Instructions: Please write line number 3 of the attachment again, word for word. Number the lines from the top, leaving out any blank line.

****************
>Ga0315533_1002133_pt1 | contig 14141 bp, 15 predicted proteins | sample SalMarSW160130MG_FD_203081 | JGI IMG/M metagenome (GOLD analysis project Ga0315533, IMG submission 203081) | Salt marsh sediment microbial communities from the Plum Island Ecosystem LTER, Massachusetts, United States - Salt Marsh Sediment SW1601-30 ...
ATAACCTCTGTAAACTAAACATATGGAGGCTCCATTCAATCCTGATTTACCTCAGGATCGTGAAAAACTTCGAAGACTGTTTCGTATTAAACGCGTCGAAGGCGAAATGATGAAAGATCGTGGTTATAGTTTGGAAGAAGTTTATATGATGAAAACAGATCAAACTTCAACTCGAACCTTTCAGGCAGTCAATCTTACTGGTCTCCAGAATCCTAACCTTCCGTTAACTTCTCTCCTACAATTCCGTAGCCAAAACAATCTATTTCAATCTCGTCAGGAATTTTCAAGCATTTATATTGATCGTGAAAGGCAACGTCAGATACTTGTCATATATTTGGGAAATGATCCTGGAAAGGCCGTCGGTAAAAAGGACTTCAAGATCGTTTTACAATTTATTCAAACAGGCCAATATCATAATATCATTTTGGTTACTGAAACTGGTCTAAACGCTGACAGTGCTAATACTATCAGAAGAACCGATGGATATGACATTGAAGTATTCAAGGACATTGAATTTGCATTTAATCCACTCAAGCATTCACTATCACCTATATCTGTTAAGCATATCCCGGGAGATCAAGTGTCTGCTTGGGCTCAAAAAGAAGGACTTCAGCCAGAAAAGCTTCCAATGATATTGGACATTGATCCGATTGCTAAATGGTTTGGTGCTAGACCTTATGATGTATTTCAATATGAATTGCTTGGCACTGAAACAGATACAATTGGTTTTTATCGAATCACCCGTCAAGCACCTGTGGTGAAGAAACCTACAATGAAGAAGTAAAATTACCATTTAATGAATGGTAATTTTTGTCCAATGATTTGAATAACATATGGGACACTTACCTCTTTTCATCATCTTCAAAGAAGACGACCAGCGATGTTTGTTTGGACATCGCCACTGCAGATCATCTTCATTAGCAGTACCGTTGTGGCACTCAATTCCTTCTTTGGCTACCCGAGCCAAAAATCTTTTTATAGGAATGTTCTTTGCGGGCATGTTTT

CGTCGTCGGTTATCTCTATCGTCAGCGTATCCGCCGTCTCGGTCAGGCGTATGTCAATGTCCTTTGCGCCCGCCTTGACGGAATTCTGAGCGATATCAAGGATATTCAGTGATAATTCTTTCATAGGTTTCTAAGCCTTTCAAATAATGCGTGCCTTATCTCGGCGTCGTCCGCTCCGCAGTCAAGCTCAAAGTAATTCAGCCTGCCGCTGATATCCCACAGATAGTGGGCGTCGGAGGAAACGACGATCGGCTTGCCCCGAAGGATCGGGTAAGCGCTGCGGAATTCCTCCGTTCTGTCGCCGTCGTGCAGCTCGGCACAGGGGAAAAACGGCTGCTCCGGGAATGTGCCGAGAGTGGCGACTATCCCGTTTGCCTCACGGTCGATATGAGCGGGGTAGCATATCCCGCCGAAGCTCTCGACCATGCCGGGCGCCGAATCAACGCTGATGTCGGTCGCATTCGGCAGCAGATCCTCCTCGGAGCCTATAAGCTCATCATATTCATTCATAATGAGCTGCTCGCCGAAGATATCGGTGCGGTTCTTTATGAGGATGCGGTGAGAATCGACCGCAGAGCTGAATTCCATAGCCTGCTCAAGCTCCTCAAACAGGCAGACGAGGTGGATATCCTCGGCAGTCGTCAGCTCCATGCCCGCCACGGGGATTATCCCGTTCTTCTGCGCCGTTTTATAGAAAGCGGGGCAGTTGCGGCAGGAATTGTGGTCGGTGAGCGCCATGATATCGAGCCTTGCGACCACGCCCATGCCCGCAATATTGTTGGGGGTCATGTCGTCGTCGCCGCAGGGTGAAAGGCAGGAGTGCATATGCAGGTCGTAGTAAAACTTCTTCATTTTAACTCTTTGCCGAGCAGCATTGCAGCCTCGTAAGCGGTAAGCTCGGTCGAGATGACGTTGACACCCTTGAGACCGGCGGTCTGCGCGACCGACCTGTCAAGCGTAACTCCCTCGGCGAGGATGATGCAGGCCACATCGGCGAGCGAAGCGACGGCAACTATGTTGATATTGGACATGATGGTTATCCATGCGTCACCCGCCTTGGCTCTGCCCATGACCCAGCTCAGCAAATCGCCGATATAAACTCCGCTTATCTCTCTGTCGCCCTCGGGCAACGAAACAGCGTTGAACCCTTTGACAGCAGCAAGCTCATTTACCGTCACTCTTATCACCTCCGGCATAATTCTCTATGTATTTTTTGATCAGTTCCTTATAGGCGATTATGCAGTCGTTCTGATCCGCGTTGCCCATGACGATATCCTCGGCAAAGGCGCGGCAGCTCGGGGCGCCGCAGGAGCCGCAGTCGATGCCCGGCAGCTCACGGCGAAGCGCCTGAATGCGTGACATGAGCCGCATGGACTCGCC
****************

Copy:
CGTCGTCGGTTATCTCTATCGTCAGCGTATCCGCCGTCTCGGTCAGGCGTATGTCAATGTCCTTTGCGCCCGCCTTGACGGAATTCTGAGCGATATCAAGGATATTCAGTGATAATTCTTTCATAGGTTTCTAAGCCTTTCAAATAATGCGTGCCTTATCTCGGCGTCGTCCGCTCCGCAGTCAAGCTCAAAGTAATTCAGCCTGCCGCTGATATCCCACAGATAGTGGGCGTCGGAGGAAACGACGATCGGCTTGCCCCGAAGGATCGGGTAAGCGCTGCGGAATTCCTCCGTTCTGTCGCCGTCGTGCAGCTCGGCACAGGGGAAAAACGGCTGCTCCGGGAATGTGCCGAGAGTGGCGACTATCCCGTTTGCCTCACGGTCGATATGAGCGGGGTAGCATATCCCGCCGAAGCTCTCGACCATGCCGGGCGCCGAATCAACGCTGATGTCGGTCGCATTCGGCAGCAGATCCTCCTCGGAGCCTATAAGCTCATCATATTCATTCATAATGAGCTGCTCGCCGAAGATATCGGTGCGGTTCTTTATGAGGATGCGGTGAGAATCGACCGCAGAGCTGAATTCCATAGCCTGCTCAAGCTCCTCAAACAGGCAGACGAGGTGGATATCCTCGGCAGTCGTCAGCTCCATGCCCGCCACGGGGATTATCCCGTTCTTCTGCGCCGTTTTATAGAAAGCGGGGCAGTTGCGGCAGGAATTGTGGTCGGTGAGCGCCATGATATCGAGCCTTGCGACCACGCCCATGCCCGCAATATTGTTGGGGGTCATGTCGTCGTCGCCGCAGGGTGAAAGGCAGGAGTGCATATGCAGGTCGTAGTAAAACTTCTTCATTTTAACTCTTTGCCGAGCAGCATTGCAGCCTCGTAAGCGGTAAGCTCGGTCGAGATGACGTTGACACCCTTGAGACCGGCGGTCTGCGCGACCGACCTGTCAAGCGTAACTCCCTCGGCGAGGATGATGCAGGCCACATCGGCGAGCGAAGCGACGGCAACTATGTTGATATTGGACATGATGGTTATCCATGCGTCACCCGCCTTGGCTCTGCCCATGACCCAGCTCAGCAAATCGCCGATATAAACTCCGCTTATCTCTCTGTCGCCCTCGGGCAACGAAACAGCGTTGAACCCTTTGACAGCAGCAAGCTCATTTACCGTCACTCTTATCACCTCCGGCATAATTCTCTATGTATTTTTTGATCAGTTCCTTATAGGCGATTATGCAGTCGTTCTGATCCGCGTTGCCCATGACGATATCCTCGGCAAAGGCGCGGCAGCTCGGGGCGCCGCAGGAGCCGCAGTCGATGCCCGGCAGCTCACGGCGAAGCGCCTGAATGCGTGACATGAGCCGCATGGACTCGCC